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Sexual abuse in Ghana: Silence is no jewel

By Emma Wiafe

This is Ghana, our beloved country, where the only time any offence is discussed in-depth is when the perpetrator or victim is related to someone in power, however remotely.

Even then, motivation for bringing it into the limelight is to either lash out at the person in power or commiserate with him/her in the event the victim is related. The actual suffering of the victim…well no one really cares

The culture has become so acceptable that, no one really bothers to find out what solutions have been proposed after the ‘era of noise’ as harbingered by the numerous media houses has passed. Thank God- a little- for the media.

Like it or not, the cycle is one we have grown accustomed to and have resolved, albeit subconsciously, not to change anytime in the nearest future.

Physical abuse in this part of the world is likened to in the same manner as it is belittled to mere household misunderstandings that can be resolved in the presence of an abusuapanyin and a few other family members on a bench in the family house yard.

Beyond this geographical specificity, it is assumed to have travelled too far. In most cases, the victims are advised to take the matter home to be resolved subtly, to avoid bringing shame to the family

How can rape ever be resolved subtly when the child who is unforgivingly scarred for the rest of their life is sent back home to live in the same vicinity as the rapist?

How is an abused wife expected to cohabitate with the same monster who has turned her face into a training surface for his fists?

The most appalling part of this narrative is how all the noisy activists have conveniently managed to keep mum on the issue of making facilities available for victims to activate the healing process.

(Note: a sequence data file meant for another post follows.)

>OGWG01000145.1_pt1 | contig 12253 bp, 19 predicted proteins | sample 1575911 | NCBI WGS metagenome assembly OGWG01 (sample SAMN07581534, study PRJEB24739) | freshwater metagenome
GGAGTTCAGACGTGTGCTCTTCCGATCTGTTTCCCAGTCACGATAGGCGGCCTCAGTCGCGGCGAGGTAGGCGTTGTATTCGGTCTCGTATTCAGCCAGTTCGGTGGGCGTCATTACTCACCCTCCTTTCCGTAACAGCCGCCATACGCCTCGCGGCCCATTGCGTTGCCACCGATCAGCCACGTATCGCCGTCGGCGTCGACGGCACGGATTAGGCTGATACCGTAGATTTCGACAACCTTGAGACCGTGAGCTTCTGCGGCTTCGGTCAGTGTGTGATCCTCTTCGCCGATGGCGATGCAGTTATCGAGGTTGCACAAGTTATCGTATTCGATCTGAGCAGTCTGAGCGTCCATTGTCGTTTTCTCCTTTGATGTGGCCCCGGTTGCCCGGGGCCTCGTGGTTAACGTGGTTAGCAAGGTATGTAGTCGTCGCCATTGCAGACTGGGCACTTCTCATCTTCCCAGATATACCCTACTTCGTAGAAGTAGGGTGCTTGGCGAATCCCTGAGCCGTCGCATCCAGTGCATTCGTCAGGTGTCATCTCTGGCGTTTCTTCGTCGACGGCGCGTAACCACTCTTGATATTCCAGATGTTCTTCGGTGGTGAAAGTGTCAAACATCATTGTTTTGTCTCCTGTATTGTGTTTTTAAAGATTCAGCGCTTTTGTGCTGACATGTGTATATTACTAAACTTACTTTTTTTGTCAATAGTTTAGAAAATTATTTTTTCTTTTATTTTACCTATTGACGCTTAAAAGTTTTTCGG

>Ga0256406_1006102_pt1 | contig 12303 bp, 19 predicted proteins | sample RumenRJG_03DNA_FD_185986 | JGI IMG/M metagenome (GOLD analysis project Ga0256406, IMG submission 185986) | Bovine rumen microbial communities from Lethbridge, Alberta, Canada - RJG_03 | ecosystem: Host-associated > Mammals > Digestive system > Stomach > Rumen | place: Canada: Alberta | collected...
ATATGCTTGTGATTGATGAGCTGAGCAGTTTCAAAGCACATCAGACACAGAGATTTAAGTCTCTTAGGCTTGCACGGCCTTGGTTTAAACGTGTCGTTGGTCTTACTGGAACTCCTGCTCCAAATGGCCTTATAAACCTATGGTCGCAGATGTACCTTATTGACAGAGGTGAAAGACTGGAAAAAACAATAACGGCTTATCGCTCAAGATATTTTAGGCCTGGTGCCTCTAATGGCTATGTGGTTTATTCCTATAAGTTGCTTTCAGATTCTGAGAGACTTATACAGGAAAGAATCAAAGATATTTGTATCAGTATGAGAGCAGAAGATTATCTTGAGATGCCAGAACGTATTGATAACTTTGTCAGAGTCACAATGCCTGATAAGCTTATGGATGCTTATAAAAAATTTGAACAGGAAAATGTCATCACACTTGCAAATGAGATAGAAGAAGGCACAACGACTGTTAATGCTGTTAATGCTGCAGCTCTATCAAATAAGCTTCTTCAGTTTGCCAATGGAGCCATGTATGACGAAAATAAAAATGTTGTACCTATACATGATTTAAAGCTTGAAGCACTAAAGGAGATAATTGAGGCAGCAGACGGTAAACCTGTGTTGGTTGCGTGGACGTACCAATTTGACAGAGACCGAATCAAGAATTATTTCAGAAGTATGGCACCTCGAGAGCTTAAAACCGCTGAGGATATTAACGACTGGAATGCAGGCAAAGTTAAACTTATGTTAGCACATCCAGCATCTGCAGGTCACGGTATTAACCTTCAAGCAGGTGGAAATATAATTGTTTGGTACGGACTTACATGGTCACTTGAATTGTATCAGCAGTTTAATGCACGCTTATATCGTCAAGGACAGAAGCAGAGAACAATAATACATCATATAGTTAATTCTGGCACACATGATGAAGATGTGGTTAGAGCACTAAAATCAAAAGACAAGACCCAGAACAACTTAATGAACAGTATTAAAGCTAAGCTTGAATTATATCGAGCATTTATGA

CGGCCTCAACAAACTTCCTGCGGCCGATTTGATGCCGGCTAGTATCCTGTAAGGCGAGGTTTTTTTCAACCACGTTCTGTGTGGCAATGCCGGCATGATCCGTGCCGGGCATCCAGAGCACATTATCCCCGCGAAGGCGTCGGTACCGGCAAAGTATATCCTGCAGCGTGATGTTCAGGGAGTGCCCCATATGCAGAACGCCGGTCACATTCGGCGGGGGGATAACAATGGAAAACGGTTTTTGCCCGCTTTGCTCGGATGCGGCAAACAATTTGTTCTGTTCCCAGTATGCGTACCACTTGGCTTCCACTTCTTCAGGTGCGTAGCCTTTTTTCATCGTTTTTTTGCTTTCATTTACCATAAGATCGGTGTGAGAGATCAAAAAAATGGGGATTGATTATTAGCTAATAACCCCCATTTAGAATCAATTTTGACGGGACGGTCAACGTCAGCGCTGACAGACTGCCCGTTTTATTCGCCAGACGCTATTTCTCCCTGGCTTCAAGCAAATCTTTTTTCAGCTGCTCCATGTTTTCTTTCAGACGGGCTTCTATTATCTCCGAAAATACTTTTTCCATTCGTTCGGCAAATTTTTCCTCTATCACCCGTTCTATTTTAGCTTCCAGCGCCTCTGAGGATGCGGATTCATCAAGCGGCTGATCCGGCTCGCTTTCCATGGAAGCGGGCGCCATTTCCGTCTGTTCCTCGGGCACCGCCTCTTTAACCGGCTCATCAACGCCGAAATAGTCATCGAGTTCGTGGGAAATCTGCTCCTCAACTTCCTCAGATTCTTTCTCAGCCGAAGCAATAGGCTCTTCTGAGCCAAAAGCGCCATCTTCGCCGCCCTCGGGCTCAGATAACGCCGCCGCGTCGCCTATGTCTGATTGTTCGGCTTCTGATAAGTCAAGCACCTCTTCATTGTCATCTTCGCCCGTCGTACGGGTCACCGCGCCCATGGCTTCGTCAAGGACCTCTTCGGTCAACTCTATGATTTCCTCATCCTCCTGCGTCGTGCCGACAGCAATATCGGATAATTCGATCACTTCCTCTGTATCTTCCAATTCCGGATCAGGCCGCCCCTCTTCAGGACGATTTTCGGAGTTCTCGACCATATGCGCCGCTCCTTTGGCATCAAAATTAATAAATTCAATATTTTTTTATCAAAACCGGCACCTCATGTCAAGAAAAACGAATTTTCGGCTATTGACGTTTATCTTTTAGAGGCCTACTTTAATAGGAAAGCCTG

Maybe, such facilities cannot be afforded by the same pockets that dole out thousands of Ghana cedis to pay ministers of state who in their sleep can afford to party on the regular citizen’s life savings.

“The only way out of this is silence”, or at least that is what victims are told the few times they muster the courage to report one form of abuse or the other. The rest of the time, they are left to their own conscience to facilitate their own healing processes.

 If you think that is sad, YOU HAVE NOT SEEN THE WORST OF IT.

The victims are charged unnecessary amounts of money for their statements to be taken. As if that alone is not enough, they are made to relive their stories to medical practitioners who care as much about these victims as they do about their white coats, just so they can take a test. To be tested to ascertain if they’ve been abused, they have to pay AGAIN.

From WhatsApp statuses to Facebook updates, people have taken up the laudable role of town criers to raise awareness on abuse and what should be done to prevent the avoidable ones.

Why is no one seeking justice for those who have already fallen prey, beyond sanctioning ignorant policemen who shun their responsibilities for more profitable ventures like taking bribes in traffic?

I dream a day that the impact of the noise will transcend punishing culprits to implementing measures that will help heal victims as well as reintegrate them into society sans the fear and insecurity they carry in their conscience.

This is the way forward. NOISE. Not the silence that is advised to avoid the shame families of abused people fear.

Ghana News